Q: I teach a course called “Statistical Methods of Six Sigma” at an engineering college. I’m preparing students to take the ASQ Certified Six Sigma Green Belt exam if they are interested (it is not a mandatory requirement of my class).
Here’s my question — most of my students already have jobs lined up after graduation. Some of them are going to places where Six Sigma programs are already fully established. I do have one particular student who is expected to implement a Six Sigma program at the company that she is going to. It’s a small company, and they don’t already have a Six Sigma program in place.
If she passes the ASQ Green Belt exam and receives her Six Sigma Green Belt Certification, how does she go about getting a project approved if she’s working for a company that doesn’t already have existing Belts?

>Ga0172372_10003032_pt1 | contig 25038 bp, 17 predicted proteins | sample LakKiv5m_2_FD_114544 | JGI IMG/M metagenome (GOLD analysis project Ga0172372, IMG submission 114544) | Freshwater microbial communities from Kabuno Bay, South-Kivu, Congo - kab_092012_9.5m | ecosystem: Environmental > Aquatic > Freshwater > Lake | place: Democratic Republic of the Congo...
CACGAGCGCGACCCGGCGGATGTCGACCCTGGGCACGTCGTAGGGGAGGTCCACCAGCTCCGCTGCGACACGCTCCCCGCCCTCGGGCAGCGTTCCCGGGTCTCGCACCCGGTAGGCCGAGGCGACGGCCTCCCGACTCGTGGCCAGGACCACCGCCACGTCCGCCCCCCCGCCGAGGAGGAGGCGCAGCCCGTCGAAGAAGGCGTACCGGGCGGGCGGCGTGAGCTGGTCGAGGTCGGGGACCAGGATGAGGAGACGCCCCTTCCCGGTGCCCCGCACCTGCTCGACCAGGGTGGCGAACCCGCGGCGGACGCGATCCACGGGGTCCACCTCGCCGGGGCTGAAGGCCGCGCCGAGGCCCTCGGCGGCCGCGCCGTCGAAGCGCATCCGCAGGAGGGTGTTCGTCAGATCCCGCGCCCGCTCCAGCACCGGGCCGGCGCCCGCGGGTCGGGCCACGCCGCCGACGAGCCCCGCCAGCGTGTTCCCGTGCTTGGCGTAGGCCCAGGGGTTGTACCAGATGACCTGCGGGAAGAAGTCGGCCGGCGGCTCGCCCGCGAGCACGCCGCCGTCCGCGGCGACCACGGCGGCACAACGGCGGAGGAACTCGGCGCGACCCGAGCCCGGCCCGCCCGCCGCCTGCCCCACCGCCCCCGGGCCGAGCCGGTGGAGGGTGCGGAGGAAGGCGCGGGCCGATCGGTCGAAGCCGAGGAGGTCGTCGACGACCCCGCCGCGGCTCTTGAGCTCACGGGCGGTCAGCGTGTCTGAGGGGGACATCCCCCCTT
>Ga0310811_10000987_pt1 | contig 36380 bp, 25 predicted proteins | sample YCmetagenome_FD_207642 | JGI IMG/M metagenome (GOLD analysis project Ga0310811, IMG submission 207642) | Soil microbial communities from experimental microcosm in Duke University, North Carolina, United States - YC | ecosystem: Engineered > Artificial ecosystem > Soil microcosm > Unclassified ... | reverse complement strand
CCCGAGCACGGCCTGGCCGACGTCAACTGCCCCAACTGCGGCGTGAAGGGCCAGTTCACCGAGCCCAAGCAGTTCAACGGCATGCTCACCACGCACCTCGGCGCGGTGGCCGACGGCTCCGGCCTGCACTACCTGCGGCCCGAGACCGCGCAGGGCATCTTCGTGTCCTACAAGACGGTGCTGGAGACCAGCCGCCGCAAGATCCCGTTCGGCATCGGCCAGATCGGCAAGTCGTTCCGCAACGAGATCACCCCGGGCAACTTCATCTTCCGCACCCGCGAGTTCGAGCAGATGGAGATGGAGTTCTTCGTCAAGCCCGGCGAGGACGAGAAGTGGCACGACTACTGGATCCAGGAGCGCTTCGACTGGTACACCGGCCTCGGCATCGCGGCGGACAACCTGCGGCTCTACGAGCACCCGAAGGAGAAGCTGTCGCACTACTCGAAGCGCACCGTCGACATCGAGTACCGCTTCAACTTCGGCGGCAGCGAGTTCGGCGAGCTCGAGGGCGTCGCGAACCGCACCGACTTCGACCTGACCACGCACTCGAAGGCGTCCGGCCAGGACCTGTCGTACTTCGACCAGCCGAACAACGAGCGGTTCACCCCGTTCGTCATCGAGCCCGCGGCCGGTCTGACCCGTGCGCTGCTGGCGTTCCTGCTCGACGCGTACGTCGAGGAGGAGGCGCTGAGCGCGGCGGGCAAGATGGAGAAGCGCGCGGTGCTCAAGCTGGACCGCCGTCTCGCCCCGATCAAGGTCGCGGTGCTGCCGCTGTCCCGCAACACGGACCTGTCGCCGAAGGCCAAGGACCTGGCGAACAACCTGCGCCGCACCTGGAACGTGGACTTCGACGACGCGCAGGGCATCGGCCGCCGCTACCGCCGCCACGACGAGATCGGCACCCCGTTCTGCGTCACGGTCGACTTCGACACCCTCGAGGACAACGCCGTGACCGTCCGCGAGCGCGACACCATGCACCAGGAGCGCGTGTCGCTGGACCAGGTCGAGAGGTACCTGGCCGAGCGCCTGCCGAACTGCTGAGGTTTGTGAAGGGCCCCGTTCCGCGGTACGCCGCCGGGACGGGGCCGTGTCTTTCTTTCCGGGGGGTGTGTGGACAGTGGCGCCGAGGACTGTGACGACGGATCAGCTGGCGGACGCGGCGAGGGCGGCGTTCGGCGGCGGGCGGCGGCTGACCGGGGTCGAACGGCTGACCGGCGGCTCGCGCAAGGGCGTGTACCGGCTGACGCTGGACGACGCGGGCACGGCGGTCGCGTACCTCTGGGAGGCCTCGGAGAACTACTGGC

A: To ask a Green Belt to implement a Six Sigma program is not only ambitious, but also somewhat risky. Green Belts have the least amount of experience in Six Sigma. Regardless, what this person should be doing is look at the company and decide what a good first project would be with an executive mentor. The candidate should be looking at something that is important to the company and has impact to the business. It should be something that requires some work and is not obvious to just anyone looking at the project.
Q: I think the expert more accurately posed what my real question is: how does a new grad working for a company that doesn’t currently have a Six Sigma Black Belt program find an executive mentor to approve or qualify her project?
I agree that she will need a Black Belt, but who will/can certify her project if there is not an existing Black Belt or Master Black Belt at her place of work? (It is a small consulting firm for medical hospitals).
A: I recommend that she approach her local ASQ Section and inquire about mentors.
SVP Process Design Manger, Process Optimization
Bank of America
ASQ Fellow, CQE, CQA, CMQ/OE, CSSBB, CMBB
Fort Worth, TX
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